Terms in this set (18)
Articles of Confederation
1st Constitution of the U.S. 1781-1788 (weaknesses-no executive, no judicial, no power to tax, no power to regulate trade)
A 1787 rebellion in which ex-Revolutionary War soldiers attempted to prevent foreclosures of farms as a result of high interest rates and taxes
Northwest Ordinance of 1787
Created the Northwest Territory (area north of the Ohio River and west of Pennsylvania), established conditions for self-government and statehood, included a Bill of Rights, and permanently prohibited slavery
A meeting of delegates in 1878 to revise the Articles of Confederation, which produced a totally new constitution still in use today.
The Great Compromise
2 houses, House of Representatives would be based on population, the senate would have 2 representatives from each state
A term used to describe proponents of the Constitution during the debate over ratification.
Anti-Federalists rose up as the opponents of the Constitution during the period of ratification. They opposed the Constitution's powerful centralized government, arguing that the Constitution gave too much political, economic, and military control. They instead advocated a decentralized governmental structure that granted most power to the states
Necessary and Proper Clause
Clause of the Constitution (Article I, Section 8, Clause 3) setting forth the implied powers of Congress. It states that Congress, in addition to its express powers, has the right to make all laws necessary and proper to carry out all powers the Constitution vests in the national government
(GW) In 1794, farmers in Pennsylvania rebelled against Hamilton's excise tax on whiskey, and several federal officers were killed in the riots caused by their attempts to serve arrest warrants on the offenders. In October, 1794, the army, led by Washington, put down the rebellion. The incident showed that the new government under the Constitution could react swiftly and effectively to such a problem, in contrast to the inability of the government under the Articles of Confederation to deal with Shay's Rebellion.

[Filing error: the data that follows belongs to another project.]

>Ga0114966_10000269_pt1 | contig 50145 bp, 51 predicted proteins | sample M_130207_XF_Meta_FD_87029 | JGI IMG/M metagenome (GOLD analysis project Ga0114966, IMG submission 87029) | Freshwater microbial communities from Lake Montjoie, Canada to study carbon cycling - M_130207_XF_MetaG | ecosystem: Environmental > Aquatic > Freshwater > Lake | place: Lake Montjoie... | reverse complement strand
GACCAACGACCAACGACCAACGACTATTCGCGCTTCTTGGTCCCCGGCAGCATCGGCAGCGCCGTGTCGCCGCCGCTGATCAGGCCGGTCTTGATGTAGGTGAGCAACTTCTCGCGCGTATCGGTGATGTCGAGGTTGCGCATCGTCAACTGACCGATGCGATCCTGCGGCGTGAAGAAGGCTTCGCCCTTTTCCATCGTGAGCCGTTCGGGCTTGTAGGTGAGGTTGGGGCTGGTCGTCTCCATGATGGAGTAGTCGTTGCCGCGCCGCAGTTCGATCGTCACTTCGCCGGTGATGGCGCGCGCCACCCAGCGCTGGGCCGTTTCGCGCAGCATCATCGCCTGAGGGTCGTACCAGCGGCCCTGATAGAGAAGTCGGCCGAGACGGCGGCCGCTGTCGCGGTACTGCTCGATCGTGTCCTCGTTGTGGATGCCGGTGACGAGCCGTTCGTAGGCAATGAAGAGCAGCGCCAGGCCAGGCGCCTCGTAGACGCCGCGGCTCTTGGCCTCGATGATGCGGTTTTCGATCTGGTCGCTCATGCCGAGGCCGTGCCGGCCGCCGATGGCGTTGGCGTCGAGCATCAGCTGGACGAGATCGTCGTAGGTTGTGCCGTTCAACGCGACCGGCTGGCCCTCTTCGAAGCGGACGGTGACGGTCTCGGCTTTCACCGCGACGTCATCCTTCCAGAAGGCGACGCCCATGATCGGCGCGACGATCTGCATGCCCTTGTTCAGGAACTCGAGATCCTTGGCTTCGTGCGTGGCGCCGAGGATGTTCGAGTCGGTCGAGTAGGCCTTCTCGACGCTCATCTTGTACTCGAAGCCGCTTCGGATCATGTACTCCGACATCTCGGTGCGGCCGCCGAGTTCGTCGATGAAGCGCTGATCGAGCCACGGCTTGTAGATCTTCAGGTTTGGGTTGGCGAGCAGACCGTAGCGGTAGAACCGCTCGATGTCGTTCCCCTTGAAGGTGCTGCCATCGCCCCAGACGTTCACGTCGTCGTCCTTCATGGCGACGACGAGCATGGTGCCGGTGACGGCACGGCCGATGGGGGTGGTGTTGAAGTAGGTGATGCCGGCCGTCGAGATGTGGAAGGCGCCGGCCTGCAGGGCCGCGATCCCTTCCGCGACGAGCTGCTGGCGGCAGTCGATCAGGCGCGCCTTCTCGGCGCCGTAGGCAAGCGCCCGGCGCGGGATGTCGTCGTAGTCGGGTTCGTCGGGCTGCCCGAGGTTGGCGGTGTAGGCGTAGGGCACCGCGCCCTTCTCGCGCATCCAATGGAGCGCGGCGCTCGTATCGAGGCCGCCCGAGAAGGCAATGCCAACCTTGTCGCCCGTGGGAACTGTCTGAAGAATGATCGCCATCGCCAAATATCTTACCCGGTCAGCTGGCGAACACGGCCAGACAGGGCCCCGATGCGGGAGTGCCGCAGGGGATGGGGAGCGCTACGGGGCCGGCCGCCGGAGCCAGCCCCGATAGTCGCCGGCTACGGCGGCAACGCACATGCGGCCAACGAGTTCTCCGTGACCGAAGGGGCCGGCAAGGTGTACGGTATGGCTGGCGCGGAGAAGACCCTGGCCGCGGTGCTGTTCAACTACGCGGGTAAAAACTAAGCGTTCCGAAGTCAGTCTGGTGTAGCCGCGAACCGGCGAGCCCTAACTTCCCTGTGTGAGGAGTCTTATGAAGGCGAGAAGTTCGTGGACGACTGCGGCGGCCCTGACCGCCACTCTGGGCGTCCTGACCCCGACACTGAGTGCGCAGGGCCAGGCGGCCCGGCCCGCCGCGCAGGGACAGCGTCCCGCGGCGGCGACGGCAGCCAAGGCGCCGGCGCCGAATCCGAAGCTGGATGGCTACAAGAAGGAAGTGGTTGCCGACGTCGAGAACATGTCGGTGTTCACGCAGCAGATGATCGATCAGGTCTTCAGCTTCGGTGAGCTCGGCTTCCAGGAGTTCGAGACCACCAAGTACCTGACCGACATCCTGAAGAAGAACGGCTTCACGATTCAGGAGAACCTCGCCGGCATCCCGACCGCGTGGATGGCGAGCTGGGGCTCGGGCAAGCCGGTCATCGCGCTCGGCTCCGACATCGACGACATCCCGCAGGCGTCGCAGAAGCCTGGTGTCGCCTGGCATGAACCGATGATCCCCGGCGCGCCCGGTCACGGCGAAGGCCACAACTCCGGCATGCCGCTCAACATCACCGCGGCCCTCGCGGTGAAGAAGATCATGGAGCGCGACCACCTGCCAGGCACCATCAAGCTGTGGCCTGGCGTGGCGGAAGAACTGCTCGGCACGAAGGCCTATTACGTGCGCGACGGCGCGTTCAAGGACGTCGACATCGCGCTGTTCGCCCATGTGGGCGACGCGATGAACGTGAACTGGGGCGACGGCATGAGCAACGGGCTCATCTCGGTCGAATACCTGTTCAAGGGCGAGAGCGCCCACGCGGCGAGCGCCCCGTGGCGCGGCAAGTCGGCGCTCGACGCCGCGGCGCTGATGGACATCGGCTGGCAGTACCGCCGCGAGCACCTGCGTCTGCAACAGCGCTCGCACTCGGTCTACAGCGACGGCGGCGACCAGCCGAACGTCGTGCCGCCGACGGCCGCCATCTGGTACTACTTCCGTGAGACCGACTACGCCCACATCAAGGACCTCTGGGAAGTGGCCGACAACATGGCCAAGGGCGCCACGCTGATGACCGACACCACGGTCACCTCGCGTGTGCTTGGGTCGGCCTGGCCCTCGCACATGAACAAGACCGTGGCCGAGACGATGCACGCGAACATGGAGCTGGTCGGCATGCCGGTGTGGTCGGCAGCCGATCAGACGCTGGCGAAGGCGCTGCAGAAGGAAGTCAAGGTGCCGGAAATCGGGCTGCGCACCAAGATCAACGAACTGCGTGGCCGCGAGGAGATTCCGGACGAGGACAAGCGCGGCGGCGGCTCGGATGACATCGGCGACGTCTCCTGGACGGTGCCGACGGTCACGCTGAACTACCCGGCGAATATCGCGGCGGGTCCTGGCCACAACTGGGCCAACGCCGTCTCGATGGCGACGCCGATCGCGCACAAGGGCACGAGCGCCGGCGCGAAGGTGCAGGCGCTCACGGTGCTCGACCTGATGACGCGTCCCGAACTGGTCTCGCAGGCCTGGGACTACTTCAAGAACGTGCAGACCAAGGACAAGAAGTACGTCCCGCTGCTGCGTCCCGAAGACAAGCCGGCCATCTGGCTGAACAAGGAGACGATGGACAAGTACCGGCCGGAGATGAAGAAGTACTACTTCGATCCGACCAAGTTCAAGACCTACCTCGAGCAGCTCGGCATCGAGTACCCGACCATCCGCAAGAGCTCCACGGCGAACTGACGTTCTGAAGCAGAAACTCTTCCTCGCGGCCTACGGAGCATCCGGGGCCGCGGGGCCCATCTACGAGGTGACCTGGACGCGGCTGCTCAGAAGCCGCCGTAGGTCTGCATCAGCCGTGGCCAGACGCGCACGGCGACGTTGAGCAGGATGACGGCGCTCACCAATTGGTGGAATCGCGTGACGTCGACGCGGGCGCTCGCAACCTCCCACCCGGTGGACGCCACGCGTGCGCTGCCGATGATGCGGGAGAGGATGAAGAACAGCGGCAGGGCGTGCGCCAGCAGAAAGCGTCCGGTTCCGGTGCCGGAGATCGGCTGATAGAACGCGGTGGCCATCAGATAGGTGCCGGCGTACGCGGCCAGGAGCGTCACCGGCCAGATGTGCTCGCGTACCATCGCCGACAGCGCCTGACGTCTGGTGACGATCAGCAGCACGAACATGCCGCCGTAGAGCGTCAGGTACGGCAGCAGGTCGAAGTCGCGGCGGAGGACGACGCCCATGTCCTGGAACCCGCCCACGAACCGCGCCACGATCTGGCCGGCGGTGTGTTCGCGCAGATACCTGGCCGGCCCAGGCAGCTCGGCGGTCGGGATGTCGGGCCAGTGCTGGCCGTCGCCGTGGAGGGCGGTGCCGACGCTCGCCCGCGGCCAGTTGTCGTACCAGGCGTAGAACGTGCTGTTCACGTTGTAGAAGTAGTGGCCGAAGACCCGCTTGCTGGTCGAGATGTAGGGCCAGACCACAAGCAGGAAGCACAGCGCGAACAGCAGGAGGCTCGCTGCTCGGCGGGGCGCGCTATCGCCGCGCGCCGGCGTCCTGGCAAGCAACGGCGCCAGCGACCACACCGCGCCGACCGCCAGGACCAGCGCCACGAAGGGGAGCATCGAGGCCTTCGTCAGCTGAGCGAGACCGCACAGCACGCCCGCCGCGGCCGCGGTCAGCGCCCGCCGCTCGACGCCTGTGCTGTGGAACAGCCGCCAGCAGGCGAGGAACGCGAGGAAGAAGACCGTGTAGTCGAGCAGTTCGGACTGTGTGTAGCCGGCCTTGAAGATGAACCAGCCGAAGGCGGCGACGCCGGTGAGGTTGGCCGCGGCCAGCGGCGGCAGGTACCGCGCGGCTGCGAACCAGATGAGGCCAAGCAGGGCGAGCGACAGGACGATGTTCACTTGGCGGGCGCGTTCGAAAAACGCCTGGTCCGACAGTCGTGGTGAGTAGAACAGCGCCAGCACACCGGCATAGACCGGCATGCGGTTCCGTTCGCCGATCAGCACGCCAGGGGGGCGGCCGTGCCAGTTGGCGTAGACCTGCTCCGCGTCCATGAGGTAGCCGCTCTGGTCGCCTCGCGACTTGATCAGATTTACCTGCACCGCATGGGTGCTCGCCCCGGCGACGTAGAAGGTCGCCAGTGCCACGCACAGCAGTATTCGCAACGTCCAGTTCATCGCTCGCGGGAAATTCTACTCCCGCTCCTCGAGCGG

Hamilton's Financial Plan
Designed to pay off the U.S.'s war debts and stabilize the economy, he believed that the United States should become a leading international commercial power. His programs included the creation of the National Bank, the establishment of the U.S.'s credit rate, increased tariffs, and an excise tax on whiskey. Also, he insisted that the federal government assume debts incurred by the states during the war.
Washington's Farewell Address
Warned Americans not to get involved in European affairs, not to make permanent alliances, not to form political parties and to avoid sectionalism.
Alien and Sedition Acts
1798 Act that criminalized speech that was derisive to the government. Later ruled unconstitutional, Andrew Jackson issued blanket pardon in 1801, (1798) Sought to prevent political protestors and possible spies out of the United States at a time when war with France was expected. The 3 alien acts were aimed at Irish and French immigrants, who were mostly pro-French. The Sedition Act banned the publishing of false or malevolent writings against the government and the stirring up of opposition to any act of Congress or the president.
Virginia & Kentucky Resolutions
Written anonymously by Jefferson and Madison in response to the Alien and Sedition Acts, they declared that states could nullify federal laws that the states considered unconstitutional.
Marbury v. Madison
(1803) Marbury was a midnight appointee of the Adams administration and sued Madison for commission. Chief Justice Marshall said the law that gave the courts the power to rule over this issue was unconstitutional. established judicial review
British practice of taking American sailors from American ships and forcing them into the British navy; a factor in the War of 1812.
Congressman from the South and West who pushed for war against the British
(1807) a law that prohibited American merchants from trading with other countries
Treaty of Ghent
December 24, 1814 - Ended the War of 1812 and restored the status quo. For the most part, territory captured in the war was returned to the original owner. It also set up a commission to determine the disputed Canada/U.S. border.
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